R6 is hydrogen, halogen, substituted alkyl, unsubstituted alkyl, substituted alkoxy, unsubstituted alkoxy, substituted alkylthio, unsubstituted alkylthio, substituted aryl, unsubstituted aryl, substituted heteroaryl, unsubstituted heteroaryl, sulfo, nitro, carboxyl, hydroxyl, or a reactive group;
R7 is hydrogen, halogen, substituted alkyl, unsubstituted alkyl, substituted alkoxy, unsubstituted alkoxy, substituted alkylthio, unsubstituted alkylthio, substituted aryl, unsubstituted aryl, substituted heteroaryl, unsubstituted heteroaryl, sulfo, nitro, carboxyl, hydroxyl, or a reactive group; or
a member independently selected from
R2 in combination with R3; and
R6 in combination with R7
together with the atoms to which they are joined, form a ring which is a 5-, 6- or 7-membered cycloalkyl, a substituted 5-, 6- or 7-membered cycloalkyl, a 5-, 6- or 7-membered heterocycloalkyl, a substituted 5-, 6- or 7-membered heterocycloalkyl, a 5-, 6- or 7-membered aryl, a substituted 5-, 6- or 7-membered aryl, a 5-, 6- or 7-membered heteroaryl, or a substituted 5-, 6- or 7-membered heteroaryl;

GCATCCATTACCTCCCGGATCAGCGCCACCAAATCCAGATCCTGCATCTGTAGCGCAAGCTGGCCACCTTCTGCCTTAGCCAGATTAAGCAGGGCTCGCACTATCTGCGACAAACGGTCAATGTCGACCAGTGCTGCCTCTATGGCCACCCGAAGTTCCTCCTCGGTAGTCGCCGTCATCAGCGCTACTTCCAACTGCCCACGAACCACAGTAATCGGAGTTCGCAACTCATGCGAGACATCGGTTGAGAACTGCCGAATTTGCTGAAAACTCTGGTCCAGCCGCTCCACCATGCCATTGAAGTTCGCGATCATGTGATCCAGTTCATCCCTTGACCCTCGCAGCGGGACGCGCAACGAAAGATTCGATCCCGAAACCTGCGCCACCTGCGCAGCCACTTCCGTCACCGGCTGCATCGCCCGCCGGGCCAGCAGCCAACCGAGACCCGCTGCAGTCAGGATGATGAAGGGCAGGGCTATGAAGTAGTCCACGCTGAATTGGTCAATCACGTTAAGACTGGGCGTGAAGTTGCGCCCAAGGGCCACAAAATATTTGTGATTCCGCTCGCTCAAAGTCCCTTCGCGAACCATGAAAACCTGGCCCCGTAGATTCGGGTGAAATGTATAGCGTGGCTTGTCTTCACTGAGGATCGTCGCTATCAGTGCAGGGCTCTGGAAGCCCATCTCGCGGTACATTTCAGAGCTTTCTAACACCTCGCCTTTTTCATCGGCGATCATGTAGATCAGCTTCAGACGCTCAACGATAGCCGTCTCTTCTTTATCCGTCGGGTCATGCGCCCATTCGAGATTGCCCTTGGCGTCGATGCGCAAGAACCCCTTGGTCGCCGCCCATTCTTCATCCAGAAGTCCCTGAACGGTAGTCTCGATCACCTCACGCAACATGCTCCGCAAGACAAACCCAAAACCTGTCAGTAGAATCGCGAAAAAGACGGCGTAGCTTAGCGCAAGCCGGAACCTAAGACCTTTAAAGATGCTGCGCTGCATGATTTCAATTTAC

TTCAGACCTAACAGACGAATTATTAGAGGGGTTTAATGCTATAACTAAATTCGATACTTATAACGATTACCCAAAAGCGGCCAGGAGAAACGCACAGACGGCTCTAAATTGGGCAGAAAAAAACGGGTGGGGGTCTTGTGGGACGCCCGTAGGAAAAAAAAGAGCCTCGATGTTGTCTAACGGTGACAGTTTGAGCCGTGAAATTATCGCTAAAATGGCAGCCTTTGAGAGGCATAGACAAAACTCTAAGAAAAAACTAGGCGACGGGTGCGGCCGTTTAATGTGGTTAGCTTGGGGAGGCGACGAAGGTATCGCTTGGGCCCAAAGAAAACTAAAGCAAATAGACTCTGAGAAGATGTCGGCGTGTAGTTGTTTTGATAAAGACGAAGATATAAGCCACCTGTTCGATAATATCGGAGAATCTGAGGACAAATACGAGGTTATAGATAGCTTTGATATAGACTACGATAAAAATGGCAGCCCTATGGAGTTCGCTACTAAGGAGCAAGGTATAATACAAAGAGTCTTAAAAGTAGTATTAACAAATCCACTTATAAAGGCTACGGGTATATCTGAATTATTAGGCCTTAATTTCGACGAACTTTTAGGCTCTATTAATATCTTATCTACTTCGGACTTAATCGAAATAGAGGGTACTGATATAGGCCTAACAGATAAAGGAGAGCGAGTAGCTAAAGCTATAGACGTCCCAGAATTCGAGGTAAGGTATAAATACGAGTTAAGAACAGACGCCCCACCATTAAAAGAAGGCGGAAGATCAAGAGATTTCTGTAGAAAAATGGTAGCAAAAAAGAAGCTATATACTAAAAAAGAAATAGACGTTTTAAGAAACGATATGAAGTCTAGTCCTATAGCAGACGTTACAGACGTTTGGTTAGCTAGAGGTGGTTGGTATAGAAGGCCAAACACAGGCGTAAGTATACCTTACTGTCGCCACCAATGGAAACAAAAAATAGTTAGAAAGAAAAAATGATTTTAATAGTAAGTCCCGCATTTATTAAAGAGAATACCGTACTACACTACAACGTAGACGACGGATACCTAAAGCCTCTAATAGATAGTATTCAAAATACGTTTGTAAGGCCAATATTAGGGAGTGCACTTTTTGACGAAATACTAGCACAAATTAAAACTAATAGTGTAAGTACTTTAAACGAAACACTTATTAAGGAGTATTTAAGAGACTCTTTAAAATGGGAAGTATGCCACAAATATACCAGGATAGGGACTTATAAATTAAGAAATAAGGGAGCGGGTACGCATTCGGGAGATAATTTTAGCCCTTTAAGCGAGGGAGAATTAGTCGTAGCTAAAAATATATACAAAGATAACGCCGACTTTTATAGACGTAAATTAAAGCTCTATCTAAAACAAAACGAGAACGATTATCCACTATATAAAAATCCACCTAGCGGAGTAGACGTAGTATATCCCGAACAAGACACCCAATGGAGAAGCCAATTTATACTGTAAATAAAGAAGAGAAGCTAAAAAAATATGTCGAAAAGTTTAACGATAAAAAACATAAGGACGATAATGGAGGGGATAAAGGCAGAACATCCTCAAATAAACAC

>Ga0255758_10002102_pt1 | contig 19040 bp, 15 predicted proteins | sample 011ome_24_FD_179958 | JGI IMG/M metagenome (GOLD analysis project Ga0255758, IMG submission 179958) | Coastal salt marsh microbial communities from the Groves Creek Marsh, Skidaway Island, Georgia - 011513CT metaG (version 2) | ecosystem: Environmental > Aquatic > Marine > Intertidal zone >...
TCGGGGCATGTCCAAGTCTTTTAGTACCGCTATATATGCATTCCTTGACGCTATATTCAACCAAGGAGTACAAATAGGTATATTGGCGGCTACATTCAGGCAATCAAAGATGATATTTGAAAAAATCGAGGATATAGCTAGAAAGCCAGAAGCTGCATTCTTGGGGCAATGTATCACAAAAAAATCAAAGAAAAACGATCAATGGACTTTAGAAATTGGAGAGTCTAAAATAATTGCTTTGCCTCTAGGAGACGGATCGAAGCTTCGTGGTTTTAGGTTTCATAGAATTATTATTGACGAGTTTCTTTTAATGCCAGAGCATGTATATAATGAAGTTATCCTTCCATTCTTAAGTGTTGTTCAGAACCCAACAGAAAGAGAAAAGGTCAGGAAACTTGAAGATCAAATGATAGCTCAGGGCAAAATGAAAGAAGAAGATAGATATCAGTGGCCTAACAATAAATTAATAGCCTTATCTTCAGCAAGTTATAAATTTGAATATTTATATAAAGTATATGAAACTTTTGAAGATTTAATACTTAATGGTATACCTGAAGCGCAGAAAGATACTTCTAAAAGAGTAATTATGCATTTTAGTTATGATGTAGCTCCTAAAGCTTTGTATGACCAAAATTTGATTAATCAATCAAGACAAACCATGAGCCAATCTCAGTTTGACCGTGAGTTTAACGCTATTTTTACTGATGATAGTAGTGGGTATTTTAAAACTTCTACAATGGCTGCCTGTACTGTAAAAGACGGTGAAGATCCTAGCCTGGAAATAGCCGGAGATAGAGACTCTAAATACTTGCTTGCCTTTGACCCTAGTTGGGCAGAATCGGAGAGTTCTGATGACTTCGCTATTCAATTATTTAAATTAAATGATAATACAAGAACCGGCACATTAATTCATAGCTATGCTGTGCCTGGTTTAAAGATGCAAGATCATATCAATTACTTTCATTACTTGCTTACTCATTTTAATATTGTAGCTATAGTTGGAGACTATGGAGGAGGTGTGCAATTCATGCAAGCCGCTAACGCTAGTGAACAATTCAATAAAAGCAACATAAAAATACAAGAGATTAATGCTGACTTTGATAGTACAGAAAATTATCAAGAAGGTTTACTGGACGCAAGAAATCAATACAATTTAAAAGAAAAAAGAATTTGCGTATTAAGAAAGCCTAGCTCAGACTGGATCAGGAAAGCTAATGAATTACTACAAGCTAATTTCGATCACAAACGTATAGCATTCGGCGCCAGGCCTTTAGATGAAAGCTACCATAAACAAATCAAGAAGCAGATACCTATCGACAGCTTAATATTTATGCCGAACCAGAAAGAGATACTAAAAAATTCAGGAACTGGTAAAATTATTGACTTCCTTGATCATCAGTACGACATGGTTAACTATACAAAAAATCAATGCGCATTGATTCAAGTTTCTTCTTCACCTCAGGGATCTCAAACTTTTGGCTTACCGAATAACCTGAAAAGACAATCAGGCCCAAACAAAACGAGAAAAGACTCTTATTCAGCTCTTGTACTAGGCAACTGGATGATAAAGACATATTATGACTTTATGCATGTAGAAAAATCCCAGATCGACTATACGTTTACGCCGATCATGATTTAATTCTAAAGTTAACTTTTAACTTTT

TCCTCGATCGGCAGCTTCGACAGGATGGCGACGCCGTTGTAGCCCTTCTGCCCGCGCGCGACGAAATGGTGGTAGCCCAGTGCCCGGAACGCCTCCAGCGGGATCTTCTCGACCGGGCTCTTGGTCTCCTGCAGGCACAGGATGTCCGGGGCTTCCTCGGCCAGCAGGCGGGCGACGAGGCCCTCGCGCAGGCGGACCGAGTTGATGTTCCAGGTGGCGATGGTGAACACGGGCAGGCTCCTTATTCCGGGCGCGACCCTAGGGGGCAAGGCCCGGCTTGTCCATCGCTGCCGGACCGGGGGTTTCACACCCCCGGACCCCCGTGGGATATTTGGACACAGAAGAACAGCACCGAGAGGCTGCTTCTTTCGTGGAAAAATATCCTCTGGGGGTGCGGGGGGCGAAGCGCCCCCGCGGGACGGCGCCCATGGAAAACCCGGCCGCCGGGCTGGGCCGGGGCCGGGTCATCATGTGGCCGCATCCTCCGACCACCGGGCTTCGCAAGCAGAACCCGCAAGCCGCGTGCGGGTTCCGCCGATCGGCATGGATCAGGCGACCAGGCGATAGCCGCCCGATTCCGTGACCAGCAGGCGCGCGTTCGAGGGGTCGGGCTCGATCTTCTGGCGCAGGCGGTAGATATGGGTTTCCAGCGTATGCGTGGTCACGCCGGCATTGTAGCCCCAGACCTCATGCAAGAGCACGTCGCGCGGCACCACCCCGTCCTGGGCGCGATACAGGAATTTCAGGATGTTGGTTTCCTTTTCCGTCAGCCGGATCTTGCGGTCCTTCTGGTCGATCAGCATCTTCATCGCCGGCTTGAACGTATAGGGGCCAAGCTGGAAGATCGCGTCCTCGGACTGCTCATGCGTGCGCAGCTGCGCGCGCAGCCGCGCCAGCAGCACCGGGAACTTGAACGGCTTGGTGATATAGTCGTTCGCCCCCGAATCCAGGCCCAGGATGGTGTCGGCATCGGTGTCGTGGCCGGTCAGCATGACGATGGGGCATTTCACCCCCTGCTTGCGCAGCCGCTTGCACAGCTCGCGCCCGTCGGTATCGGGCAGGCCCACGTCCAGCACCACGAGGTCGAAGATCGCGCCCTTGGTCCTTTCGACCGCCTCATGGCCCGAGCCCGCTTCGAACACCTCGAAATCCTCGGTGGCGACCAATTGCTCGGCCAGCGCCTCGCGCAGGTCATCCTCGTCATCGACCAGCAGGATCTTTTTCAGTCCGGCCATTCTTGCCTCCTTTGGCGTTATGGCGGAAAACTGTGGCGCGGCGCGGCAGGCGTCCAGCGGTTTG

wherein the reactive group is an acrylamide, an activated ester of a carboxylic acid, a carboxylic ester, an acyl azide, an acyl nitrile, an aldehyde, an alkyl halide, an anhydride, an aniline, an amine, an aryl halide, an azide, an aziridine, a boronate, a diazoalkane, a haloacetamide, a haloalkyl, a halotriazine, a hydrazine, a hydrazide, a succinimidyl ester, an imido ester, an isocyanate, an isothiocyanate, a maleimide, a phosphoramidite, a reactive platinum complex, a silyl halide, a sulfonyl halide, a thiol, an olefin, an acetylene, an alcohol, a phenol, an ether, an oxide, a halide, a ketone, an amide, a cyanate, an isocyanate, a thiocyanate, an isothiocyanate, a hydrazone, a diazo, a diazonium, a nitro, a nitrile, a sulfide, a disulfide, a sulfoxide, a sulfone, a sulfonic acid, a sulfinic acid, an acetal, a ketal, a sulfate, a sulfenic acid, an isonitrile, an amidine, an imide, an imidate, a nitrone, a hydroxylamine, an oxime, a hydroxamic acid, a thiohydroxamic acid, an allene, an ortho ester, a sulfite, an enamine, a ynamine, a urea, a pseudourea, a semicarbazide, a carbodiimide, a carbamate, an imine, an azo group, an azoxy group, or a nitroso group;